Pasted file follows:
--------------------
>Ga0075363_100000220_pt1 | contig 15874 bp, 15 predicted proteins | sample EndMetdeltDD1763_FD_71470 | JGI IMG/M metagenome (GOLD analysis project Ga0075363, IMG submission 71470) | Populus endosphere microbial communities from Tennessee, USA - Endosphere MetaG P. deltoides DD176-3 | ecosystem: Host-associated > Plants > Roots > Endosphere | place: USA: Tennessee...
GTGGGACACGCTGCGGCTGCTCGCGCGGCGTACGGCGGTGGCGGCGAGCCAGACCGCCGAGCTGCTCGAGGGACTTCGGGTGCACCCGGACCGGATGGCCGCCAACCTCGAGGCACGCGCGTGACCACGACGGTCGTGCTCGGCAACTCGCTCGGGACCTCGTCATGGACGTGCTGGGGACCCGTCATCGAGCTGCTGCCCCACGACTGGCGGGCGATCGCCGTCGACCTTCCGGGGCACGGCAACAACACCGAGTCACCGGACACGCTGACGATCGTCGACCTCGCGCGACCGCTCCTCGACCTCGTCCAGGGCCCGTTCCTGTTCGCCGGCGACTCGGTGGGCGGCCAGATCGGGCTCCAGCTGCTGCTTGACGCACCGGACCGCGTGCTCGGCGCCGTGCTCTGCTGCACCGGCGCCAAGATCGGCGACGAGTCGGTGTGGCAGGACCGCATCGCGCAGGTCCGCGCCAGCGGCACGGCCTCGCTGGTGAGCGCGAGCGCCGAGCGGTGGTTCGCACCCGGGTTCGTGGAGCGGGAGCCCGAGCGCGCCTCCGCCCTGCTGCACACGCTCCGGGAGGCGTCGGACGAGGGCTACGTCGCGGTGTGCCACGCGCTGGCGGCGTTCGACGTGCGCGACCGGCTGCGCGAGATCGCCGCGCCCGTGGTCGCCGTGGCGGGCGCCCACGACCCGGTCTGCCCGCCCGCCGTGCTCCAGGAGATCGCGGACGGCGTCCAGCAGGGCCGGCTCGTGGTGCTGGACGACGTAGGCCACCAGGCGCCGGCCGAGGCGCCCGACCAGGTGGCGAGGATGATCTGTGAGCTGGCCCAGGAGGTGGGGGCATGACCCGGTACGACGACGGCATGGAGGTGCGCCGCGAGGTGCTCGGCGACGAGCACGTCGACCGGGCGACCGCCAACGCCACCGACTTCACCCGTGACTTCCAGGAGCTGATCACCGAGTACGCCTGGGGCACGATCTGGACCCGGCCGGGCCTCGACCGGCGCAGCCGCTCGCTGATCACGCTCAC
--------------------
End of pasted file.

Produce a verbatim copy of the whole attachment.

>Ga0075363_100000220_pt1 | contig 15874 bp, 15 predicted proteins | sample EndMetdeltDD1763_FD_71470 | JGI IMG/M metagenome (GOLD analysis project Ga0075363, IMG submission 71470) | Populus endosphere microbial communities from Tennessee, USA - Endosphere MetaG P. deltoides DD176-3 | ecosystem: Host-associated > Plants > Roots > Endosphere | place: USA: Tennessee...
GTGGGACACGCTGCGGCTGCTCGCGCGGCGTACGGCGGTGGCGGCGAGCCAGACCGCCGAGCTGCTCGAGGGACTTCGGGTGCACCCGGACCGGATGGCCGCCAACCTCGAGGCACGCGCGTGACCACGACGGTCGTGCTCGGCAACTCGCTCGGGACCTCGTCATGGACGTGCTGGGGACCCGTCATCGAGCTGCTGCCCCACGACTGGCGGGCGATCGCCGTCGACCTTCCGGGGCACGGCAACAACACCGAGTCACCGGACACGCTGACGATCGTCGACCTCGCGCGACCGCTCCTCGACCTCGTCCAGGGCCCGTTCCTGTTCGCCGGCGACTCGGTGGGCGGCCAGATCGGGCTCCAGCTGCTGCTTGACGCACCGGACCGCGTGCTCGGCGCCGTGCTCTGCTGCACCGGCGCCAAGATCGGCGACGAGTCGGTGTGGCAGGACCGCATCGCGCAGGTCCGCGCCAGCGGCACGGCCTCGCTGGTGAGCGCGAGCGCCGAGCGGTGGTTCGCACCCGGGTTCGTGGAGCGGGAGCCCGAGCGCGCCTCCGCCCTGCTGCACACGCTCCGGGAGGCGTCGGACGAGGGCTACGTCGCGGTGTGCCACGCGCTGGCGGCGTTCGACGTGCGCGACCGGCTGCGCGAGATCGCCGCGCCCGTGGTCGCCGTGGCGGGCGCCCACGACCCGGTCTGCCCGCCCGCCGTGCTCCAGGAGATCGCGGACGGCGTCCAGCAGGGCCGGCTCGTGGTGCTGGACGACGTAGGCCACCAGGCGCCGGCCGAGGCGCCCGACCAGGTGGCGAGGATGATCTGTGAGCTGGCCCAGGAGGTGGGGGCATGACCCGGTACGACGACGGCATGGAGGTGCGCCGCGAGGTGCTCGGCGACGAGCACGTCGACCGGGCGACCGCCAACGCCACCGACTTCACCCGTGACTTCCAGGAGCTGATCACCGAGTACGCCTGGGGCACGATCTGGACCCGGCCGGGCCTCGACCGGCGCAGCCGCTCGCTGATCACGCTCAC